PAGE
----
Humankind is a witness every single day to a new, unprecedented challenge. One of them is the very fact that the world's arable lands are being lost at 30 to 35 times the historical rate. Each year, 12 million hectares are lost. That means 33,000 hectares a day!
Peruvians took to the streets en masse to reject violence against women, in what was seen as a major new step in awareness-raising in the country that ranks third in the world in terms of domestic sexual violence.
Children are being smuggled, sexually abused, maimed, killed for their vital organs, recruited as soldiers or otherwise enslaved. Not only: 69 million children under five will die from mostly preventable causes, 167 million will live in poverty, and 263 million are out of school. And 750 million women will have been married as children by 2030.
Bags of wheat speed down multiple conveyor belts to be heaved onto trucks lined up during the middle of a blisteringly hot afternoon beside the busy docks of Djibouti Port.
The memories of Cyclone Sidr and Aila are fresh in the mind of Razia Begum, a victim of climate change, of Dacope Upazila, Khulna. The standing field crops and houses of her community were destroyed, and they suffered the loss of cattle as well as people who perished in these natural disasters. She says mournfully that Saturkhali, Kamarkhola, Koilashganj and Baniashanta are the most vulnerable unions where access to necessary human rights is disrupted. Furthermore, salinity, flood, river erosion, heavy rain, cyclone, water logging and seasonal variations etc. are the most devastating impacts of climate change in those areas.
At the age of 14, Kaillana de Oliveira of Brazil knows she won’t be as tall as most professional basketball players, because of family genetics. But she is not letting that get in the way of her dream of standing out in the sport.
"No one can deny the terrible similarities between those running from the threat of guns and those fleeing creeping desertification, water shortages, floods and hurricanes.”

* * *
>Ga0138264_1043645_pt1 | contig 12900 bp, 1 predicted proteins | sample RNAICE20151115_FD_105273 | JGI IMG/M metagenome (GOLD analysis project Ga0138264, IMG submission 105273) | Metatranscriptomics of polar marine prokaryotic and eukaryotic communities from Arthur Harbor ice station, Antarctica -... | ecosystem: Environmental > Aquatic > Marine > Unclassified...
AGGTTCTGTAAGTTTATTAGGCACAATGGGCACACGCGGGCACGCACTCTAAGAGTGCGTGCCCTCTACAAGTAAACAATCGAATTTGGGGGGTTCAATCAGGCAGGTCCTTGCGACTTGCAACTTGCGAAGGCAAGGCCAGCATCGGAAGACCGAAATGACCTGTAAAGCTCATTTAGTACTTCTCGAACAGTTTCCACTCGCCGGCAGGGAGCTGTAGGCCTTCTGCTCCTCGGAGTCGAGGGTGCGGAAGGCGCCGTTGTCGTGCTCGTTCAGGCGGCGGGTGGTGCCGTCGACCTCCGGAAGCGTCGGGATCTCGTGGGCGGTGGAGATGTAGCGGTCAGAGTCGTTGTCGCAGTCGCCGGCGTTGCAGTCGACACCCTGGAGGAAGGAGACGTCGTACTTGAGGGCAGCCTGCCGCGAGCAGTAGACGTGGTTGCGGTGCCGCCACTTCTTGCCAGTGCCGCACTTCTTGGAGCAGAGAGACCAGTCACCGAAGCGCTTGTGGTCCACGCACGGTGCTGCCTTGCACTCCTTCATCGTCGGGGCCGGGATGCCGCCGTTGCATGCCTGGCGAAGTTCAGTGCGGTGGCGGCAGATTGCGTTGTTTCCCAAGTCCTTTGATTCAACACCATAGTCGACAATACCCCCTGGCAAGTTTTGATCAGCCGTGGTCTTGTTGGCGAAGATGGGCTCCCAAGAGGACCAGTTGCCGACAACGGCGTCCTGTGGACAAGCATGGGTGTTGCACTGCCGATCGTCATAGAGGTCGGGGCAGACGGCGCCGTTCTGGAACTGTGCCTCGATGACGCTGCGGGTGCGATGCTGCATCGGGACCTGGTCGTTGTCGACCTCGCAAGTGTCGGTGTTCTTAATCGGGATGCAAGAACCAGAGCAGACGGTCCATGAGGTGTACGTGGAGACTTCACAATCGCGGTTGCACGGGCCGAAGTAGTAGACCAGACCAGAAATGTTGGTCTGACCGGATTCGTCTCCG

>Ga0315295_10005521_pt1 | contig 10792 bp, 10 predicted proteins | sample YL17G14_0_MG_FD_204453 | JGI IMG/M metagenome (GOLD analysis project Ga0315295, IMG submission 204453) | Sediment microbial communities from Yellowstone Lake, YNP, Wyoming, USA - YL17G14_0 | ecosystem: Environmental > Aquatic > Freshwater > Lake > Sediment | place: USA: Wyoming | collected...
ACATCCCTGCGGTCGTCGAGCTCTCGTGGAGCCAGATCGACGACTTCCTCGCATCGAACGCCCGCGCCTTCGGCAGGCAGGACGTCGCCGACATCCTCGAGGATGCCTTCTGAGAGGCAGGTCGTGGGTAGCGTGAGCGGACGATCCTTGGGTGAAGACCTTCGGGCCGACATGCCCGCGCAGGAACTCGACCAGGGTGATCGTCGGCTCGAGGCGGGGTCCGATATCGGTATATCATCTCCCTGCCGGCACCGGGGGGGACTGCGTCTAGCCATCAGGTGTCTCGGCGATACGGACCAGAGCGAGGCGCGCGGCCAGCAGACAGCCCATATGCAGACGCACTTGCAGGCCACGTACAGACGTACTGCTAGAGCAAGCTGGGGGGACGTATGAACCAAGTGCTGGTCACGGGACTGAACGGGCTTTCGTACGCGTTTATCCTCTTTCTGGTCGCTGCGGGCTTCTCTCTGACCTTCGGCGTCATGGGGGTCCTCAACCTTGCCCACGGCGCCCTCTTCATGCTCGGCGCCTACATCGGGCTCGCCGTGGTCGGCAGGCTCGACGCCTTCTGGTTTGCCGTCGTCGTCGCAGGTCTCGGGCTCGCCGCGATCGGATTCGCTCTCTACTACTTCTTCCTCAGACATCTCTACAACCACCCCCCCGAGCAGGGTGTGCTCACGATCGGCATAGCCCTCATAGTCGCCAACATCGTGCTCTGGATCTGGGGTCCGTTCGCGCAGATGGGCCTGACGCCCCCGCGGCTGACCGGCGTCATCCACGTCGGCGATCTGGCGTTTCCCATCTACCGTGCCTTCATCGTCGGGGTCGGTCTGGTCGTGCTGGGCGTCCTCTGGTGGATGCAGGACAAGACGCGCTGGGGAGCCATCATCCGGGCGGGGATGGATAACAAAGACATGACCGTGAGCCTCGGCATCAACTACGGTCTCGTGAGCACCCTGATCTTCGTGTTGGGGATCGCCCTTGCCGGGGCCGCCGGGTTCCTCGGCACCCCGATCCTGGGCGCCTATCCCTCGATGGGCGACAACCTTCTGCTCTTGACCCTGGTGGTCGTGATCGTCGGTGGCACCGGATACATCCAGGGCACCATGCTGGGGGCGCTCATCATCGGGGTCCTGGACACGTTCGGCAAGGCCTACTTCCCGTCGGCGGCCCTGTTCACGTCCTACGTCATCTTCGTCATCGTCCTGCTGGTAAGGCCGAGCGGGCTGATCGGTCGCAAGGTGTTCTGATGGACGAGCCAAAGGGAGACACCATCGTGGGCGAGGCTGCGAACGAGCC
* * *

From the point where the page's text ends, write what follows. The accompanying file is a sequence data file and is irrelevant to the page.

Norman Borlaug, father of the Green Revolution, died on September 9, 2009. Alfred G. Gilman died on December 23, 2015.Both were Nobel laureates and now both dead. Gilman was a signatory to a recent letter condemning Greenpeace and its opposition to genetic engineering.
The increased budgetary allocations to the health sector by county governments point to an acknowledgement not only of the enormous challenges facing the sector, but also of good health as a prerequisite to overall development.
Juana Morales is cooking one of the most popular dishes in El Salvador: pupusas, corn tortillas with different fillings. But hers are unique: they are not made with the traditional corn tortillas, but use Maya nuts, a highly nutritional seed that has fallen out of use but whose consumption is being encouraged in rural communities.
Two-thirds of the African continent is already desert or dry-lands. But while this vast extension of the second largest continent on Earth after Asia is “vital” for agriculture and food production, nearly three-fourths of it is estimated to be degraded to varying degrees.
Can African farmers feed the world?. Apparently the answer is “yes.” Bold as it may sound, this statement is based on specific facts: Africa is home to 60-65 per cent of the world’s uncultivated arable land and 10 per cent of renewable freshwater resources, and it has registered a 160 per cent increase in agricultural output over the past 30 years.
It first happened in Italy in 1995. Five years later it happened in six additional countries, Bulgaria, Germany, Greece, Japan, Portugal and Spain. Today the total number of countries where it has occurred stands at 30, including most members of the European Union. In fifteen years that number is expected to nearly double and include Australia, Canada, China, Russia, South Korea and the United States (Table 1).
Indigenous peoples around the world continue to struggle for self-determination over their education, as highlighted by recent protests against proposed education reforms in Oaxaca, Mexico, which have left at least six people dead.
Education, the most powerful instrument in the struggle against exclusion and discrimination, is still elusive for indigenous people in Latin America who remain the most disadvantaged segment of the population despite their wide presence in the region.